Lack of wind affects quality racing

Busy week for Sidmouth sailors

This week at Sidmouth Sailing Club there was plenty of sailing, but mostly without so much wind.

As always, the sailing week began on Wednesday with the usual evening racing, held under very shifty and fairly gusty conditions; not the easiest to sail in.

To add to the complication of the tricky conditions there were some issues regarding start timings from the race box. The race officials sounded a horn and hoisted a flag to indicate that there was only one minute before the start, when there was two minutes left, and then started the race when there was actually one minute to go.

All sorts of stories were coming from the officials after the race - but most of the fleet cottoned on to what was happening and started one minute early (but on time).

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James Salter and Barney quickly overtook Miles Hapgood and Steve Smith, taking the lead before the first mark. That lead was only held for two legs, before spinnaker recovery issues allowed Chris Clapp and Matt Collet past. Unfortunately, for all except Chris and Matt, they shot off and claimed the win, despite getting caught in a hole on the last beat, allowing James and Barney to get close. James and Barney regained second place from Miles and Steve, a place lost mid race, only to be regained due to some improved spinnaker work from Barney.

Alex Hayman sailed well in the Oil Barren’s Solo, keeping up with the leaders for much of the race. I have no idea about the results of the Laser fleet, as I have had no results passed on to me this week, although I would hazard a guess that Bob Vine would have won, he normally does. It’s much the same story for the Toppers, no idea who won, but it was good to see a few new faces on the water.

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Saturday came, but still no steady breeze. In fact, it was even worse - the wind just wouldn’t stay in anything like the same direction for any time at all in the first race.

It was such an unsteady direction I remember sailing three beats in a row (something that really shouldn’t happen). The closest race was for the overall lead, fought out between Alex Hayman in the Solo and James and Hope in a Scorpion. And that wasn’t much of a race either; Alex won without too much trouble. James and Hope still won the Scorpion fleet by a fair distance over closest rivals Nick Dicks and crew.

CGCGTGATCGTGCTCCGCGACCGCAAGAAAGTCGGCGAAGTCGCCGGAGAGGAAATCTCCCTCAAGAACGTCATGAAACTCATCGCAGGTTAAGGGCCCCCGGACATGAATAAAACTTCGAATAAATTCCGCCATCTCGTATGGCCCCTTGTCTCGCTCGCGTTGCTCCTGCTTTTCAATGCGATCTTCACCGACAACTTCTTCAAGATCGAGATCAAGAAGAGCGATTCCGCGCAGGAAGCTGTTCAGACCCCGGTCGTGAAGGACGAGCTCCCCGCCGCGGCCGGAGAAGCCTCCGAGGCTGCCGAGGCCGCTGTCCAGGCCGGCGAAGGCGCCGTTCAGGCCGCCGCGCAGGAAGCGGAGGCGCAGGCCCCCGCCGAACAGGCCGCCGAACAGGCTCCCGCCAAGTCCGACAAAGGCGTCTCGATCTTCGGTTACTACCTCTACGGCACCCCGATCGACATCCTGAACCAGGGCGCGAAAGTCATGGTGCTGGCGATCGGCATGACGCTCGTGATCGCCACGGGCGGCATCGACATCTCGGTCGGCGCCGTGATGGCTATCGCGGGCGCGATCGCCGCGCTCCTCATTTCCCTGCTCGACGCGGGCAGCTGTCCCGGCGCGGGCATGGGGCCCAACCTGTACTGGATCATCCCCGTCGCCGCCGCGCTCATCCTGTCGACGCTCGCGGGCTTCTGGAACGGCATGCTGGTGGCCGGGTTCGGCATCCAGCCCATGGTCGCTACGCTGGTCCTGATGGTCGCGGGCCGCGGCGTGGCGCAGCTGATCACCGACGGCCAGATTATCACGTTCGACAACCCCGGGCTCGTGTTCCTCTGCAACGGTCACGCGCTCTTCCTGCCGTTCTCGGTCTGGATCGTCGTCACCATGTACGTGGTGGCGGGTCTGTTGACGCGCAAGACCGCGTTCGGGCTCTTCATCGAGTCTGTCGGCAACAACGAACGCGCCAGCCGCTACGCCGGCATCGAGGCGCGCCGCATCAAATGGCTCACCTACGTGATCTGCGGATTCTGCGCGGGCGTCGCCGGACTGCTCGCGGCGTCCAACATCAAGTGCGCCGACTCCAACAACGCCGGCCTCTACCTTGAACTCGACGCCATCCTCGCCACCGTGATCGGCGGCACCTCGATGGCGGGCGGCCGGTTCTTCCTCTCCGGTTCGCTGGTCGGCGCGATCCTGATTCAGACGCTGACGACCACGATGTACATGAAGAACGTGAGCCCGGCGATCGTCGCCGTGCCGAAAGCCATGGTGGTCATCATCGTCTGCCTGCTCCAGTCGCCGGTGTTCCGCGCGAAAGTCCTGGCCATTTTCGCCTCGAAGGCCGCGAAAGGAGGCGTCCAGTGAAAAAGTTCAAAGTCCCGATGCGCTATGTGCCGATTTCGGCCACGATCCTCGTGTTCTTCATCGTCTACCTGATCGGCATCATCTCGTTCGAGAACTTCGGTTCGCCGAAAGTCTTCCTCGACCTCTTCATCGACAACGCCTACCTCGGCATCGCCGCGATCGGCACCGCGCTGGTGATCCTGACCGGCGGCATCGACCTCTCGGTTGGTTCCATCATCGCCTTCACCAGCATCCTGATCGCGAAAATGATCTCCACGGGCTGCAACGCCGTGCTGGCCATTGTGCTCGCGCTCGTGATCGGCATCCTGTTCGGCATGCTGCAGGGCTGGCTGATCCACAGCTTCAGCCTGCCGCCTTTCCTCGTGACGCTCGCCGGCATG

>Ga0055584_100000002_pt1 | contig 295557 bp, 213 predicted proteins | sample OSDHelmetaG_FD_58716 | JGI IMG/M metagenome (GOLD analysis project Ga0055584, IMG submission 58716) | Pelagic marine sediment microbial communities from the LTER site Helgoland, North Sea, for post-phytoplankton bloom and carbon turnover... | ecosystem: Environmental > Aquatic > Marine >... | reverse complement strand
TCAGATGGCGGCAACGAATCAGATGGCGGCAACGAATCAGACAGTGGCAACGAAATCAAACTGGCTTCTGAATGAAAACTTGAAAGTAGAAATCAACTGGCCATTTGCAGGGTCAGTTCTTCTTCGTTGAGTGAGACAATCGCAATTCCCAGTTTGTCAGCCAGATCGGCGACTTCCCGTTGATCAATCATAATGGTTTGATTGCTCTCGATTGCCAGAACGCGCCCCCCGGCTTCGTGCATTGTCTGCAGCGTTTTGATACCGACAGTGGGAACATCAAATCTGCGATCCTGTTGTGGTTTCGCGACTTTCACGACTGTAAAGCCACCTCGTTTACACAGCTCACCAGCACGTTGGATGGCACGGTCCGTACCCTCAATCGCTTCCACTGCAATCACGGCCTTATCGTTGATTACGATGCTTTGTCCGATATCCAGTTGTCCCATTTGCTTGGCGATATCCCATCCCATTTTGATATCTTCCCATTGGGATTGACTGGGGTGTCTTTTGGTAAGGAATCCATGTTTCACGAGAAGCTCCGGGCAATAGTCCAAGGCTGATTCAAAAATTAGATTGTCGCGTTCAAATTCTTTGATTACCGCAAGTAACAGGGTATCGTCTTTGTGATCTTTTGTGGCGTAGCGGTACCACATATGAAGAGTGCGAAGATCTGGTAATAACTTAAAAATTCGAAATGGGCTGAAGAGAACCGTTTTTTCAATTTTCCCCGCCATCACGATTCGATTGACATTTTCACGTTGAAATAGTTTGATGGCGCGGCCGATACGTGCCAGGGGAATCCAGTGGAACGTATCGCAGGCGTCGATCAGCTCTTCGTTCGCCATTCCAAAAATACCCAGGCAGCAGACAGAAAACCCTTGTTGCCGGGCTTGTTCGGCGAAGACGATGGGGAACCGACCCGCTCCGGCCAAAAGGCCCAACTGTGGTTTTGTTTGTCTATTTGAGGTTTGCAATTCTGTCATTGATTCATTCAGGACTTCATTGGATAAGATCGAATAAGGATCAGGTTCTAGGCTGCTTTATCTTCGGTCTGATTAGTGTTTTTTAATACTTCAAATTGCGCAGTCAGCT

Bob Vine and H Thompson were involved in some tight racing in the front of the Laser fleet, but Bob came out on top when it mattered, taking the bullet.

Richard Patterson won the Mirror fleet as he was the only Mirror competing, and, predictably, won the second race.

By the second race the wind direction had settled down to a steadyish south south westerly, and increased to a strong force 2. In the increased and steadier breeze, the kite made the difference downwind for James and Hope. This time they took the win without too much bother, seeing off Alex by a leg, and the other Scorpions, the Venners and Nick Dicks, respectively, by over two laps.

Bob and H had the closest race, fighting for first place in the Laser fleet - once again Bob took the win. Martin Bagwell made a return to the club, picking a third place result in the Lasers. Also a mention goes to Angus Eaton, picking up two third places in the Topper fleet, a good result on a day when just to make it round in a first day of racing, particularly in those shifty winds, was impressive.

On Sunday, the club held its annual Mirror and Topper Open, unfortunately, without much support from club boats or travellers. There were only five Topper entries (three Sidmouth, two visitors), and no Mirror entries at all.

Luke Robertson from Durleigh Sailing Club won the regatta with a perfect result of three first places, Alice Rea was second, and the top placed Sidmouth boat, picking up a fourth, third and a second.

Theo Tobin was the youngest competitor, at age eight, and is also one of this year’s beginners, unfortunately, not managing the second and third race, but a good effort just to turn out.

It only remains to thank all of the race management team for the week’s sailing. Next week, hopefully, they will have got that clock battery sorted.

Also this week it was the last of the Tuesday night beginners’ evenings, so congratulations to all who completed the course. Hopefully we’ll see you racing before too long, and thanks to everyone involved in helping in the Tuesday evenings.

Good Sailing

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